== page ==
Course Meeting Times
Lectures: 1 session / week, 2 hours / session
The prerequisite for this course is Introductory Biology 7.012, 7.013, or 7.014. Also helpful would be at least one of the following courses:
18.03 Differential Equations
7.05 General Biochemistry
7.06 Cell Biology
7.28 Molecular Biology
A millennial challenge in biology is to decipher how vast arrays of molecular interactions inside the cell work in concert to produce a cellular function. Systems biology, a new interdisciplinary field of science, brings together biologists and physicists to tackle this grand challenge through quantitative experiments and models. Molecular biology has provided us with a detailed understanding of the components that make up a cell – including the wealth of genes, RNAs, proteins and other macromolecules – as well as specific intracellular biochemical interactions. The diversity among species of specific cellular components in the context of broadly conserved chemical classes is one aspect of the beauty and elegance of biology. Systems biology is now revealing another elegant aspect of biology: when all these cellular components are integrated into a network of interactions, we find that there are common themes across a wide spectrum of organisms. There seems to be unifying principles that all organisms use to perform cellular functions.
In this course, we will discuss what these principles are. We will begin by considering several early papers in systems biology that identified key challenges faced by a cell in both single and multi-cellular organisms. One such challenge is that many intracellular processes, such as production of specific proteins and RNA molecules, are stochastic in nature. In other words, even within a population of cells that are genetically identical and live in the same environment, there can be significant variation from one cell to another in the level of individual gene products. This cell-to-cell variability can lead to stark phenotypic variation within a genetically and environmentally homogeneous population of cells. We will discuss how the network of genes in a cell is wired to control for the amount of noise and even take advantage of cell-to-cell variability for survival. Another challenge that a cell has to meet is reliably measuring how many key molecules are present in its surrounding environment so that it can respond appropriately. We will discuss papers that revealed that there is an ultimate limit to how accurately cells can "count" the number of extracellular molecules. We will then discuss how cells, from those in a bacterium to those in the embryo of a fruit fly, meet this challenge. Finally, we will discuss how researchers in the field of synthetic biology are using the new knowledge gained from studying naturally-occurring biological systems to create artificial gene networks capable of performing new functions.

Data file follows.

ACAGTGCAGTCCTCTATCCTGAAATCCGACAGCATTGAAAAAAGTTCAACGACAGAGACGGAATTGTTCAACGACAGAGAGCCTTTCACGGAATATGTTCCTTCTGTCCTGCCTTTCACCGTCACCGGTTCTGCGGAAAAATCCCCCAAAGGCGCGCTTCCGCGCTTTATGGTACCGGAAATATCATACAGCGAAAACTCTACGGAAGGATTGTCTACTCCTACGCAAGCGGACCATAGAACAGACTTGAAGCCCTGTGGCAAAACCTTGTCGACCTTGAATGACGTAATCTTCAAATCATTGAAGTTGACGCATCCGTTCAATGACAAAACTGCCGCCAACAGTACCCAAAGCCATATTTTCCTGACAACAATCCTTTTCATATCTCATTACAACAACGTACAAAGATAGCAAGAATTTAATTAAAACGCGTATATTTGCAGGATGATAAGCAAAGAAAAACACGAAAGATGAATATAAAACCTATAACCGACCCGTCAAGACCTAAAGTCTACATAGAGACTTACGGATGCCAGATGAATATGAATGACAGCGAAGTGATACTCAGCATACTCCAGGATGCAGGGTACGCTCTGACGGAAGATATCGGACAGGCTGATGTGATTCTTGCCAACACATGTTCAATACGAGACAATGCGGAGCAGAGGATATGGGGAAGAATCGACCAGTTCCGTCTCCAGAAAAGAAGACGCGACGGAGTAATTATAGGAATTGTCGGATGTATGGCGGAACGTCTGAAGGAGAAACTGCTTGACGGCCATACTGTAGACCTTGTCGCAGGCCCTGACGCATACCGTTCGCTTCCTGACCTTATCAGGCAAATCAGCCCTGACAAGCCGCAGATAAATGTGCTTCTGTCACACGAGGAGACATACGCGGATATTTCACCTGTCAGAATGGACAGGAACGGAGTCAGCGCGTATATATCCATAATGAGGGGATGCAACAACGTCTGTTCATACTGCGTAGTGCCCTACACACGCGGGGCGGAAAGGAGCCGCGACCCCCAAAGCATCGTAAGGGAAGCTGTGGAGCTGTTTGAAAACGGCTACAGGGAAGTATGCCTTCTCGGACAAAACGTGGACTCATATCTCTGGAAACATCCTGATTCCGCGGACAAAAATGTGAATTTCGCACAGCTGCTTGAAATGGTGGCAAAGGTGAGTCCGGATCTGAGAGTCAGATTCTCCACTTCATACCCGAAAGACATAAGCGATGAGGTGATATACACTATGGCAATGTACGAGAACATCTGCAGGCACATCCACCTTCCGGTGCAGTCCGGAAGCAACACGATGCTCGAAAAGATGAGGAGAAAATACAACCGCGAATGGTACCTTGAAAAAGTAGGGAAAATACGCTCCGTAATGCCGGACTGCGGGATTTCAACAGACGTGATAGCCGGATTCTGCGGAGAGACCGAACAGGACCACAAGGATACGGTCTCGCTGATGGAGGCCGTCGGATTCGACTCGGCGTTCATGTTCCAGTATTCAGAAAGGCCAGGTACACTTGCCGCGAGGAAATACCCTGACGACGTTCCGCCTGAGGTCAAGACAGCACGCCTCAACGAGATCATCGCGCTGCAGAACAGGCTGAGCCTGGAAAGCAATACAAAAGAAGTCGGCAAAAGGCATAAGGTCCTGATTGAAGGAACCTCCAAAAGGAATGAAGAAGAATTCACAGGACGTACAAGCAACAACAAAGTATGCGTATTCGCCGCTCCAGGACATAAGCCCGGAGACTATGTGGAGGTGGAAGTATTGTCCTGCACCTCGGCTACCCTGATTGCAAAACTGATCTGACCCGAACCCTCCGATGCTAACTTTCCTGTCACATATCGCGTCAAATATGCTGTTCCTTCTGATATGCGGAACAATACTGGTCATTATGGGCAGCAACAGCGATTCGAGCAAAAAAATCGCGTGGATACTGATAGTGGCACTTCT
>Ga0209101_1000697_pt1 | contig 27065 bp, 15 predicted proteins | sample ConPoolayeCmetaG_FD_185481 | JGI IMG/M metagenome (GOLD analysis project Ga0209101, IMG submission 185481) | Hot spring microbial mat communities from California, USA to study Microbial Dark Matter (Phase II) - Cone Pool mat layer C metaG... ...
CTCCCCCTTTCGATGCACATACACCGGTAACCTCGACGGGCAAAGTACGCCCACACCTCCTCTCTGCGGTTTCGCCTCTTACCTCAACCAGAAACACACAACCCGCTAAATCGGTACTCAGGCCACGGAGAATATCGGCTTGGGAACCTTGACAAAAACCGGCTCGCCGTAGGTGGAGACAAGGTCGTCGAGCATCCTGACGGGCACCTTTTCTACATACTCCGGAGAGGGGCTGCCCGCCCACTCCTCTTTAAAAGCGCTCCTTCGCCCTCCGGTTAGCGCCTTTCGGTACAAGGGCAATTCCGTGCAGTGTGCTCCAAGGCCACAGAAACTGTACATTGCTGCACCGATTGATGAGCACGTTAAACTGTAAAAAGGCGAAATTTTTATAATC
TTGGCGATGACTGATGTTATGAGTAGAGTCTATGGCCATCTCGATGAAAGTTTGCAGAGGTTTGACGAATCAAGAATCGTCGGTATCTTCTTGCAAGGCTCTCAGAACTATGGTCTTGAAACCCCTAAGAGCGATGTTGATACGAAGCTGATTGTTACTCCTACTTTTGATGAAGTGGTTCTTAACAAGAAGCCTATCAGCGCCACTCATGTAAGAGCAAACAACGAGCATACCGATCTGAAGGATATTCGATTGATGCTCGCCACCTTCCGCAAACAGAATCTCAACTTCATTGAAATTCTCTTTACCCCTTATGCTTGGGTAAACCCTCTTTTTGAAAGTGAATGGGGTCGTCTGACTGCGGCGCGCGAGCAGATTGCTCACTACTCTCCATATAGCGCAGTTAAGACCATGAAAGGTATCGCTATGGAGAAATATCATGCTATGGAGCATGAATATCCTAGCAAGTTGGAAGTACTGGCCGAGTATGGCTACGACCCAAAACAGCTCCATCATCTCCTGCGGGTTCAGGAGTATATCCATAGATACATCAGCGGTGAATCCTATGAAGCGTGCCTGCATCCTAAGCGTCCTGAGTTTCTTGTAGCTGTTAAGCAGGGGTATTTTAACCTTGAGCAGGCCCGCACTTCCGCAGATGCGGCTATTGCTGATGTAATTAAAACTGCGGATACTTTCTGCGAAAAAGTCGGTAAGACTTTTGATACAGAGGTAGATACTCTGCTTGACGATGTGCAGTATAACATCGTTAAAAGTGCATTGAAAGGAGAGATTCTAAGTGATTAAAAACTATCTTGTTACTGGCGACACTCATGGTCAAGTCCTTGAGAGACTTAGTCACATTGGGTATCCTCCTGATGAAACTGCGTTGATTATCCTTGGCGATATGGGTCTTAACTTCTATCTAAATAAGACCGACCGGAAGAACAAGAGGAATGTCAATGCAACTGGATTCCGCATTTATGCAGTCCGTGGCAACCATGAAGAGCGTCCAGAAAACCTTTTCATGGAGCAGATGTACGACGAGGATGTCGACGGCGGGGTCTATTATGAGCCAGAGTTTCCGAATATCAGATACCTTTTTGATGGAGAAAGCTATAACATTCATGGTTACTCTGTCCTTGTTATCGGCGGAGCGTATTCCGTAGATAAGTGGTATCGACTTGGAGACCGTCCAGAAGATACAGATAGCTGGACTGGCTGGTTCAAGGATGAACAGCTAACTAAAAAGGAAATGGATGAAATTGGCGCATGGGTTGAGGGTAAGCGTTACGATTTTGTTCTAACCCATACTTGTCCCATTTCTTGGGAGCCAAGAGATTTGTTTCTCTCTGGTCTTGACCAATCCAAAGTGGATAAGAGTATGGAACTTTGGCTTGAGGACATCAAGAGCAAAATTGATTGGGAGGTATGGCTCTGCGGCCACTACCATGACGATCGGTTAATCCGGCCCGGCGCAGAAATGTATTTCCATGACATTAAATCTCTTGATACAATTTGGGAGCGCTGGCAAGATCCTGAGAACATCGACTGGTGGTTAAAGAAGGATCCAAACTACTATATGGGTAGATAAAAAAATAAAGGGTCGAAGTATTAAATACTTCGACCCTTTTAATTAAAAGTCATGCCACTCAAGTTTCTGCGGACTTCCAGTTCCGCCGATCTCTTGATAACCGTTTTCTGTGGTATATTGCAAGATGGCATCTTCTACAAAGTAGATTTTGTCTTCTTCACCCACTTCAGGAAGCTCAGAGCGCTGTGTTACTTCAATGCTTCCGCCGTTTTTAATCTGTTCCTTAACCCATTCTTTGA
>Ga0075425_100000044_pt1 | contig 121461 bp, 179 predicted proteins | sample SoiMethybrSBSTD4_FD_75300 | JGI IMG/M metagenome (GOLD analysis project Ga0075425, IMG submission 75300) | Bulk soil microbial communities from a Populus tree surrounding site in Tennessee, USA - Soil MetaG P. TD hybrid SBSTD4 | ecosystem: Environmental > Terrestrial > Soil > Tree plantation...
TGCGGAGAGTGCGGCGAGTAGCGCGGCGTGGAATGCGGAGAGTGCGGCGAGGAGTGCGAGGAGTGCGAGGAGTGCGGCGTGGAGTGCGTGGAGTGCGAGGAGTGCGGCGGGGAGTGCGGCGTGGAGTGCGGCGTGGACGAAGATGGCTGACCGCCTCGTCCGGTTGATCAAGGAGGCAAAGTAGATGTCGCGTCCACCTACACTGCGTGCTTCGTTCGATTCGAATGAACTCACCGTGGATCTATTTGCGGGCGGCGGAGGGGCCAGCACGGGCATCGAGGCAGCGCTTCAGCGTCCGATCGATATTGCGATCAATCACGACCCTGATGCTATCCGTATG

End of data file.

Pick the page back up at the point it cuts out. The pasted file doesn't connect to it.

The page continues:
The main objectives of this course are:
- To introduce students to the primary scientific literature and the process of finding/reading research papers
- To expose students to the new field of systems and synthetic biology
- To learn how to analyze papers to extract key points and to examine scientific papers critically
- To expose students to some of the interesting theories that have helped to make systems biology a remarkably interdisciplinary field
This course will focus on papers that have made significant conceptual contributions to systems biology. Two research papers will be discussed during each class session, and topics will include experimental methodology and the principles of experimental design, control experiments, and the interpretation of experimental data. This course will also introduce students to the theoretical aspects of biology. While some mathematical background will be helpful in this regard, it is not required.
This course is graded pass/fail. Grading will depend on student attendance, participation in class discussions and completion of two assignments.
|WEEK # ||TOPICS ||KEY DATES |
|1 ||Introduction to the class and topic || |
|2 ||Simple synthetic networks || |
|3 ||Noise in gene expression (I) || |
|4 ||Noise in gene expression (II) || |
|5 ||Noise in gene expression (III) || |
|6 ||Structure of biological networks ||Written assignment 1 is due |
|7 ||Physical limits of gradient and concentration sensing || |
|8 ||Field trip ||Field trip |
|9 ||Bacterial chemotaxis || |
|10 ||Development of multicellular organisms under noisy conditions || |
|11 ||Circadian oscillations ||Written assignment 2 is due |
|12 ||Noise in development || |
|13 ||Synthetic biology || |